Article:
Dec 22 2014

Why More Schools Are Adopting Tablet Solutions

District IT managers say the devices let teachers personalize instruction and obtain instant feedback so they know how students are progressing.

Baltimore County Public Schools in Maryland wanted to deploy tablets, but they knew any new technology had to be familiar and easy to use. That’s why the district went with Windows-based HP EliteBook Revolve 810 G2 devices for its one-to-one computing program.

“Just about everyone has used a Windows machine, so we wanted to stay with a system that people would be comfortable with,” says Lloyd Brown, the district’s executive director.

Because the EliteBook Revolve 810 is a convertible device that can be used as both a notebook and a tablet, students and teachers can easily choose the form factor that’s best for the learning situation at hand. Brown says students often use the device as a notebook in the classroom, but as a tablet at home. The computers run Windows 8.1, and students have access to Microsoft Office 365 and 1 terabyte of OneDrive storage.

As part of Baltimore County Public School’s Students and Teachers Accessing Tomorrow (STAT) program, the district will roll out 120,000 Elitebook Revolve 810 devices over the next four years. In a pilot deployment last fall, the IT staff provided 3,200 computers to 10 schools in grades one through three, plus it outfitted all 8,500 teachers with devices.

Brown says the district began by writing a digital curriculum focused on student-centric learning for the first three grades. The HP devices allow teachers to individualize instruction, give quizzes and obtain instant feedback. “While we expect to write digital curriculums for all grades in the next four years, the students who start out in first grade will certainly have the advantage of using this technology throughout their entire school careers,” he says. “It’s really exciting to see how this will develop.”

Chris Silva, a Gartner research director who focuses on mobility, says Windows compatibility is driving interest among organizations that are considering replacing desktops and notebooks with tablets. “Organizations are much more willing to take the plunge and go with these devices because of their support for Windows applications,” he says.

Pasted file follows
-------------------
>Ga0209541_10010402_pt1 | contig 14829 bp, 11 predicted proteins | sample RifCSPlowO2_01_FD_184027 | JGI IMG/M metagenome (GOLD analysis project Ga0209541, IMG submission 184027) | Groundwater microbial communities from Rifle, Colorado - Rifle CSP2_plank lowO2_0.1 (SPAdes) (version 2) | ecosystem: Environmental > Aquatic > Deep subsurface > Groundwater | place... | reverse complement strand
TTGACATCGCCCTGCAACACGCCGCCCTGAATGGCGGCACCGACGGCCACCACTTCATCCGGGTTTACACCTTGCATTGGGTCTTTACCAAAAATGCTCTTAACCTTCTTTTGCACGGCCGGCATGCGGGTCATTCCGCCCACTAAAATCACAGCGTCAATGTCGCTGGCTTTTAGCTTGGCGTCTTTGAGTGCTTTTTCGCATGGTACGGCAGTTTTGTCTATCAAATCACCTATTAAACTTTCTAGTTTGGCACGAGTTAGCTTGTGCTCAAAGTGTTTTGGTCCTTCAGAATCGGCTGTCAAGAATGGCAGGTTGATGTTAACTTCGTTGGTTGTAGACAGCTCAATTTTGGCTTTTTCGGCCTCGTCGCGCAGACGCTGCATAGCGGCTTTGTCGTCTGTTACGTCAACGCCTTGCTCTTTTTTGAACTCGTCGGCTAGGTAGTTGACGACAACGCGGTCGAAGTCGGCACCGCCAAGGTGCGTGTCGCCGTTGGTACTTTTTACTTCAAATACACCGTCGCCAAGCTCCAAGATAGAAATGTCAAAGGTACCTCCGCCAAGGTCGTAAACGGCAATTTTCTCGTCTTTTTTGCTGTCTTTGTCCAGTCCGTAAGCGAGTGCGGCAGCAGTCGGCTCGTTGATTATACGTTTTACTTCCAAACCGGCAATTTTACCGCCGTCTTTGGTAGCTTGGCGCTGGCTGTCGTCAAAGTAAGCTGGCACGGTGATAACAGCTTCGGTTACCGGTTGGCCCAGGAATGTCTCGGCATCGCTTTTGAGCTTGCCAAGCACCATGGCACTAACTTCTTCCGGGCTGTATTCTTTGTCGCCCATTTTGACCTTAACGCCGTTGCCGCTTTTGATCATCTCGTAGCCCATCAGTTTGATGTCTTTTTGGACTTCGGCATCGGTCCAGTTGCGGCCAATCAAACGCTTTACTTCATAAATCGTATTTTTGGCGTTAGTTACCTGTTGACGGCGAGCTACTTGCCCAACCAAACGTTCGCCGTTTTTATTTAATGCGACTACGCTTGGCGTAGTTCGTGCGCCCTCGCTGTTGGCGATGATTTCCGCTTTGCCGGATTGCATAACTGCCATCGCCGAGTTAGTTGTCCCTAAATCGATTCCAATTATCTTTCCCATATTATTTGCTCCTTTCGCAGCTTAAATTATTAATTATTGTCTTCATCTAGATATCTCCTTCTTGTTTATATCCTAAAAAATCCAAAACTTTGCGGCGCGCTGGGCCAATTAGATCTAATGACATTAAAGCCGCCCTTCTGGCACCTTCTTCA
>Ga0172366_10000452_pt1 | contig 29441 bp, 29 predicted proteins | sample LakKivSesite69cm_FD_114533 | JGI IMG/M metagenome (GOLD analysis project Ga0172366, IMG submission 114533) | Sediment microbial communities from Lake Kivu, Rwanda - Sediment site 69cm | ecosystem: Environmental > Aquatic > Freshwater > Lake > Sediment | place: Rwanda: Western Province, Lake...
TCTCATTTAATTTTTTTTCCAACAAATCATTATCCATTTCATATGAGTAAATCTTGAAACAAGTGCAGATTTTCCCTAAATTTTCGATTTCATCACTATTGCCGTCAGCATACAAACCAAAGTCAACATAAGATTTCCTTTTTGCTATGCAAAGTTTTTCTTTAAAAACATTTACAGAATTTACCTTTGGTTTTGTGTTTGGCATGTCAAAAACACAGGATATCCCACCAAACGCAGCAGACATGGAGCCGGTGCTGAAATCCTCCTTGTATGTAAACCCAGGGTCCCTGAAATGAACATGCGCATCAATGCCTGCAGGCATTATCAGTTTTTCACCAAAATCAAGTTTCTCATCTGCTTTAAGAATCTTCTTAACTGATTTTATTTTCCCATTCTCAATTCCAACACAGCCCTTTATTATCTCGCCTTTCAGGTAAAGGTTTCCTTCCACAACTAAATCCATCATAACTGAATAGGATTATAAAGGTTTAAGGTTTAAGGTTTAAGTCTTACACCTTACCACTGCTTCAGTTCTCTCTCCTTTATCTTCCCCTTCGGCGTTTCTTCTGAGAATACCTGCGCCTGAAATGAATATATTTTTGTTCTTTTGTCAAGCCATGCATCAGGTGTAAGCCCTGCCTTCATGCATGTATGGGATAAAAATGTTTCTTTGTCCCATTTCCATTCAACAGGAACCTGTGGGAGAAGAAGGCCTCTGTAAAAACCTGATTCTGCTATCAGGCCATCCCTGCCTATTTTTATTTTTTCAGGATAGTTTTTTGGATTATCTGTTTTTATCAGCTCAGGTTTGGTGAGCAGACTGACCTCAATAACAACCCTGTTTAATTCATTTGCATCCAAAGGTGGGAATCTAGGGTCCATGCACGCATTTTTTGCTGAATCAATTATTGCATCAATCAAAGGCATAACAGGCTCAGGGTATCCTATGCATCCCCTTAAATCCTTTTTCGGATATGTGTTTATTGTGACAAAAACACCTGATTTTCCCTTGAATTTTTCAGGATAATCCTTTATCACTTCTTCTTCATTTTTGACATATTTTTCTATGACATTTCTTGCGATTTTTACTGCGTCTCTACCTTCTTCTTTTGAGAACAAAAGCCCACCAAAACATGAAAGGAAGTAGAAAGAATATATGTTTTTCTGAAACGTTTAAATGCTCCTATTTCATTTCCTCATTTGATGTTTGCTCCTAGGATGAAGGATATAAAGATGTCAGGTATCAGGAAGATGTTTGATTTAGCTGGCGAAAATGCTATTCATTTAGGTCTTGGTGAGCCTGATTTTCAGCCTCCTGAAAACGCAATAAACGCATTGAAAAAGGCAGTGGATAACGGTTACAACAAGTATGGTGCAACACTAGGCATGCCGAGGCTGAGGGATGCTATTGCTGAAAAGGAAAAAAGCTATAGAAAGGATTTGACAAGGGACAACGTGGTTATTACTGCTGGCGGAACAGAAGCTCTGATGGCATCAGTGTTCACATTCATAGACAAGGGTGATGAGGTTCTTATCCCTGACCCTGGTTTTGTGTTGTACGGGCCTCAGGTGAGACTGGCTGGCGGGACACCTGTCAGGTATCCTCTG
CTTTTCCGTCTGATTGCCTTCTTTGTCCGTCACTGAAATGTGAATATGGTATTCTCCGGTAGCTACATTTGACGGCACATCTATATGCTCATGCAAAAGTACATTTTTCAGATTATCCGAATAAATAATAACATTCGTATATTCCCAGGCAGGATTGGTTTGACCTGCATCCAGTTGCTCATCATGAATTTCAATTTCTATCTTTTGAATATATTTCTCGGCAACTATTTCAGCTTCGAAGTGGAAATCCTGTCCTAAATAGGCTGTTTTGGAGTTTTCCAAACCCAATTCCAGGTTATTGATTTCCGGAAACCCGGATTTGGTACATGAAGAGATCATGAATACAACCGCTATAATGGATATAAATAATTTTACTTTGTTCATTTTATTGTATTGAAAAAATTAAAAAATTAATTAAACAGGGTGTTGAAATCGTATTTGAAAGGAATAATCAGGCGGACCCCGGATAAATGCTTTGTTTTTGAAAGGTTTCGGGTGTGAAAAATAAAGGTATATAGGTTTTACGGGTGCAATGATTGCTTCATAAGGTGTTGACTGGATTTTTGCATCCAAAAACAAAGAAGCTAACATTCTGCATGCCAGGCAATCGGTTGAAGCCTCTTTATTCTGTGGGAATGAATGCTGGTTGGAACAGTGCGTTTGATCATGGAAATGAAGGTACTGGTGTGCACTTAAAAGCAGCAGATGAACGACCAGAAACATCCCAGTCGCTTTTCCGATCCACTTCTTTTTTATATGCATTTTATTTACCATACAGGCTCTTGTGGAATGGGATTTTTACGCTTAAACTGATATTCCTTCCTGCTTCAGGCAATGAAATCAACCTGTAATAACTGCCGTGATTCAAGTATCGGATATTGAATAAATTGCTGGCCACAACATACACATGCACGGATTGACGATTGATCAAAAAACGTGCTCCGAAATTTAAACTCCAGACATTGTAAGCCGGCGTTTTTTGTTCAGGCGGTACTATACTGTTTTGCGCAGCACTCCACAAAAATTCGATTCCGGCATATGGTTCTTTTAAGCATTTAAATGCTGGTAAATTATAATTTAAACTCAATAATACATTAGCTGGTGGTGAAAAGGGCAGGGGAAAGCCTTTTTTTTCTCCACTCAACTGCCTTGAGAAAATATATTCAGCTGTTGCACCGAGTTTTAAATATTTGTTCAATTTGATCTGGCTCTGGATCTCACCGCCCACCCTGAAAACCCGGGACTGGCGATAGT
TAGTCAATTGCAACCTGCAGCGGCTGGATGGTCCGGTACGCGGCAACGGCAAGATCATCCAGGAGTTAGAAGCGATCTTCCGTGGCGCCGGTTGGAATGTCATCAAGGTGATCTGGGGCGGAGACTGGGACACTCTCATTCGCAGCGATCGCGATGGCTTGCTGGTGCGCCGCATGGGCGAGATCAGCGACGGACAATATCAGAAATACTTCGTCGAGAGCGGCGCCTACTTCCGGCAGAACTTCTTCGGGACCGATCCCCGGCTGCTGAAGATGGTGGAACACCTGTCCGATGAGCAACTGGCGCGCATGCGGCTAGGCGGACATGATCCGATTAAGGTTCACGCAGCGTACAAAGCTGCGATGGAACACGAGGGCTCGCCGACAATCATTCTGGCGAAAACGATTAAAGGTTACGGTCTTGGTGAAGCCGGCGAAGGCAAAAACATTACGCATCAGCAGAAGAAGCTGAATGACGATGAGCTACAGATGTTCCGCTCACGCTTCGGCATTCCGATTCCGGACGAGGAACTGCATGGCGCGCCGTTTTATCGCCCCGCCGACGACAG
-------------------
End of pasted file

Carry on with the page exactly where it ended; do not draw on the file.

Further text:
The estimated average increase for enterprise mobility spending in 2014

SOURCE: VDC Research, “The Global Market for Enterprise Tablets,” September 2014

More Technology, More Learning

Darren McCullough, technology coordinator at Doddridge County Schools in West Union, W.Va., says the district deployed about 700 Samsung Galaxy Note II tablets to middle school and high school students over the past year.

The district evaluated many devices but chose the Samsung tablets because they offer MultiWindow mode, which lets users complete multiple tasks on one screen. The district also likes Samsung School, a classroom management tool that gives teachers more control over the technology. For example, teachers can lock down and monitor the tablets so students only have access to apps the teacher allows in class. “We did a couple of training sessions, and the teachers comprehended what the system could do right away,” McCullough says.

Terry Moss, technology integration specialist for Doddridge County Schools, says students and teachers are putting the new devices to use with a wide range of applications, such as the Samsung S Note app for managing photos and notes.

4 Hidden Tablet Costs

Chris Silva, a Gartner research director who focuses on mobility, says that while tablets can make schools more flexible and productive, there are additional costs that IT departments should make senior officials aware of before making the switch.

  1. Incorporate mobile device management software. Some organizations try to use the MDM features in existing client or wireless management tools, but organizations should plan to spend $4 to $10 monthly per device on a dedicated MDM tool. These products can wipe lost or stolen devices and push apps out to new devices.
  2. Budget for replacement devices. Tablets are more fragile than notebooks, and because of their inherently mobile nature, the devices are also prone to being left in taxis or airports. Set aside some funds to replace broken or lost devices.
  3. Deploy middleware for document integration. Whichever document management system is deployed, the organization will need middleware to tie the document management system to the tablet.
  4. Determine an app development strategy. Most organizations begin using tablets for email and file sharing, but the highest value comes from role-specific mobile applications. Budget for application development or decide if it makes more sense to outsource this function.

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